By Jenna Clark, Communications Intern
This week, Congress is in recess. Most Representatives and Senators will return home to districts in turmoil. After many states reopened, Covid-19 rates skyrocketed in much of the south, west, and Midwest. On Wednesday, the United States reported 67,300 new cases. On the same day, we accomplished a remarkable feat: 3.5 million confirmed cases.
Despite the shattered records, in cases, in single day death statistics, and the growing number of hospitals facing- again, shortages in personal medical equipment and beds, Americans are today, somehow, still locked in a debate about masks. Perhaps it’s because our President until very recently refused to wear a mask in public, and because his administration is openly distancing itself from the CDC. Increasing research supports the airborne spread of Covid-19 particles. It shouldn’t need to be said, but I’ll say it: wear a mask.
Many people in this country desperately need assistance. In tandem with an unprecedented health emergency: 138,000 deaths and rising, we face a once in a century economic disaster. As of this week, between 32 and 33 million people in the country are either receiving unemployment benefits or have applied to do so. While the national unemployment rate decreased from April to June, it’s hard to conceive that this upturn will continue as many states face massive waves of Covid-19. After re-opening, some states are re-enforcing shut down measures.
President Trump and other leaders argued that we must open up the country to stave off economic disaster. Thousands of lives have been and will continue to be lost due to their ignorance, a tragedy unlike this country has seen. Their focus on re-opening against all scientific recommendations may also prove to be economically short sighted. By ignoring science and scientists, the Trump Administration is actually creating the economic disaster that they feared. Now we may face a much larger and much more long–term economic problem. As our country continues to be crippled by the virus, those short-term unemployed may become so permanently. It is our government’s responsibility to help.
In March, Congress passed the CARES Act: a $2 trillion relief package. However, much of the funding allocated for local governments hasn’t reached them. Where local governments did receive aid, funds are running out, but the need isn’t. Increased unemployment benefits are set to end in most states on July 25, just over a week away. While Democrats passed a $3 trillion relief package through the House in June, it never reached the debate floor in the Senate. Senate Republicans are working on their own bill, which they expect to release “as early as next week.” However, the $1 trillion maximum that Senate Majority Leader Mitch McConnell identified is below acceptable for House Leader Nancy Pelosi.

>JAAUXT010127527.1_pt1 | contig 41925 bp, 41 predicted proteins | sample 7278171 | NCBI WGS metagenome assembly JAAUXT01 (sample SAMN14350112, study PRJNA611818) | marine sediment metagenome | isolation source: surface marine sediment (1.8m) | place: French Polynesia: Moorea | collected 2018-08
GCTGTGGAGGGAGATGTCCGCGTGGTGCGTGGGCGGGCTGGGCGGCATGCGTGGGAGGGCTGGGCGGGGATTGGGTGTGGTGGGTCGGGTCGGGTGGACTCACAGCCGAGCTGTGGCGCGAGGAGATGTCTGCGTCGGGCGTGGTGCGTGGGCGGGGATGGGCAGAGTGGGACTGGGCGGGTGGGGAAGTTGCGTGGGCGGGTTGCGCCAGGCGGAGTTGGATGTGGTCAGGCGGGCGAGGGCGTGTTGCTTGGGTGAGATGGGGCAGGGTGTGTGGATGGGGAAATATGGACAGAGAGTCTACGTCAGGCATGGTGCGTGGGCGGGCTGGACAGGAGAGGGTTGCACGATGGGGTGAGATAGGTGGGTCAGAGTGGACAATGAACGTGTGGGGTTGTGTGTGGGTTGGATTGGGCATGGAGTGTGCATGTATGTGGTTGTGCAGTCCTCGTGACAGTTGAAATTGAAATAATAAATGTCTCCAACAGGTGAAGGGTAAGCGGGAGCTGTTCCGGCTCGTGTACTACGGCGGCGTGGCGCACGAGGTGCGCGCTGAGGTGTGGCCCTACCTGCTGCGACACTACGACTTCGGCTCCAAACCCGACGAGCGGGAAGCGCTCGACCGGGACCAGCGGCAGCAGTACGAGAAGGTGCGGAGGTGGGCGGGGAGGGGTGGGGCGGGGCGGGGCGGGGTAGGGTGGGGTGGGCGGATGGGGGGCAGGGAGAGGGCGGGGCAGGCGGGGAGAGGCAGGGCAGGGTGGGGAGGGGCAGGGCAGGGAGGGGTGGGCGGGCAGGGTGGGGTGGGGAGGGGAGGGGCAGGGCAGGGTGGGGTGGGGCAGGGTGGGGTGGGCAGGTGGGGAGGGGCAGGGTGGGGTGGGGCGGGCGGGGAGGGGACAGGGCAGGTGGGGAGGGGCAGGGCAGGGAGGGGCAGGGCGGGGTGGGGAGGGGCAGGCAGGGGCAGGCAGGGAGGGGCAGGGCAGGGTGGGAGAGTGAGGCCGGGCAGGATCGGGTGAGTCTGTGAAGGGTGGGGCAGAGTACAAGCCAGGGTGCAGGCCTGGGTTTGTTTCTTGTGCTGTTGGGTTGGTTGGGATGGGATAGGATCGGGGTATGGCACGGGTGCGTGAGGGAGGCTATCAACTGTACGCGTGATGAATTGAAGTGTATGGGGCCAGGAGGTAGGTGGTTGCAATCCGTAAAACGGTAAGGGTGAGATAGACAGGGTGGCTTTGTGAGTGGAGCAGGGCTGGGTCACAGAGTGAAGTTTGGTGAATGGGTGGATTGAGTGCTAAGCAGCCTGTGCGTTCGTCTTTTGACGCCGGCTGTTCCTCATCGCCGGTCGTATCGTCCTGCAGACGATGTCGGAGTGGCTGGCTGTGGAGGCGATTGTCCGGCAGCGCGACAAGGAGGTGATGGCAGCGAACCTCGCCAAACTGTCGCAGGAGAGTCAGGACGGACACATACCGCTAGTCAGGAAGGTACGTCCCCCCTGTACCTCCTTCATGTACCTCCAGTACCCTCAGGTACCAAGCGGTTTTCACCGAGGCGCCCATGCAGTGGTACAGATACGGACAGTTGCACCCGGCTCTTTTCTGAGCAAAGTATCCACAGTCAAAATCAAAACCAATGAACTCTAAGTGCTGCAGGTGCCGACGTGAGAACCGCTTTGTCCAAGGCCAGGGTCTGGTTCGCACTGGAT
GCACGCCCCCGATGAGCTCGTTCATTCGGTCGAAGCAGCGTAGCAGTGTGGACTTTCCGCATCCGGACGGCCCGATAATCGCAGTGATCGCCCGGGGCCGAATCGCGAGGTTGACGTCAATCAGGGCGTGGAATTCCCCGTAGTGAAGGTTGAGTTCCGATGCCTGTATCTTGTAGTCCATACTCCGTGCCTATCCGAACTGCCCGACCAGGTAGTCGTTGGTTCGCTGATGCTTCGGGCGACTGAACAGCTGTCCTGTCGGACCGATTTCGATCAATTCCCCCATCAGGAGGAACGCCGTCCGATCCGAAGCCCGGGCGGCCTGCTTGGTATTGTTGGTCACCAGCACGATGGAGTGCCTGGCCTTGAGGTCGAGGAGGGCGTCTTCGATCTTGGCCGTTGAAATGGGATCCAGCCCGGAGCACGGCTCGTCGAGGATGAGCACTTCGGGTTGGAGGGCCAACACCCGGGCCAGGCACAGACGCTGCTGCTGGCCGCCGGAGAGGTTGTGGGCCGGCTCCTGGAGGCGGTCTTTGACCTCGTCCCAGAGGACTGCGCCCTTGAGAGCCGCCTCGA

Senators must pass another Covid-19 relief act, and soon. In todays’ era of politics, bipartisanship isn’t trendy. Unfortunately, our government no longer has the privilege to infight. They must work together and create an agreement that both Democrats and Republicans can get behind. Fighting this virus and its economic toll shouldn’t be a partisan issue.
During this recess, constituencies across the country have an opportunity to hold their Senators accountable. Remember, our governmental officials are elected by us, for us. Our needs and our wills are their responsibility. They have power because we give it to them: we can just as easily take it away.
So this week, call your representatives. Send emails. Hold them accountable for our well-being. Let them know that they have to take action, they have to pass a new Covid-19 relief act.
For more information: https://www.youtube.com/watch?v=fj6pizO84js&t=53s
By Jenna Clark, Communications Intern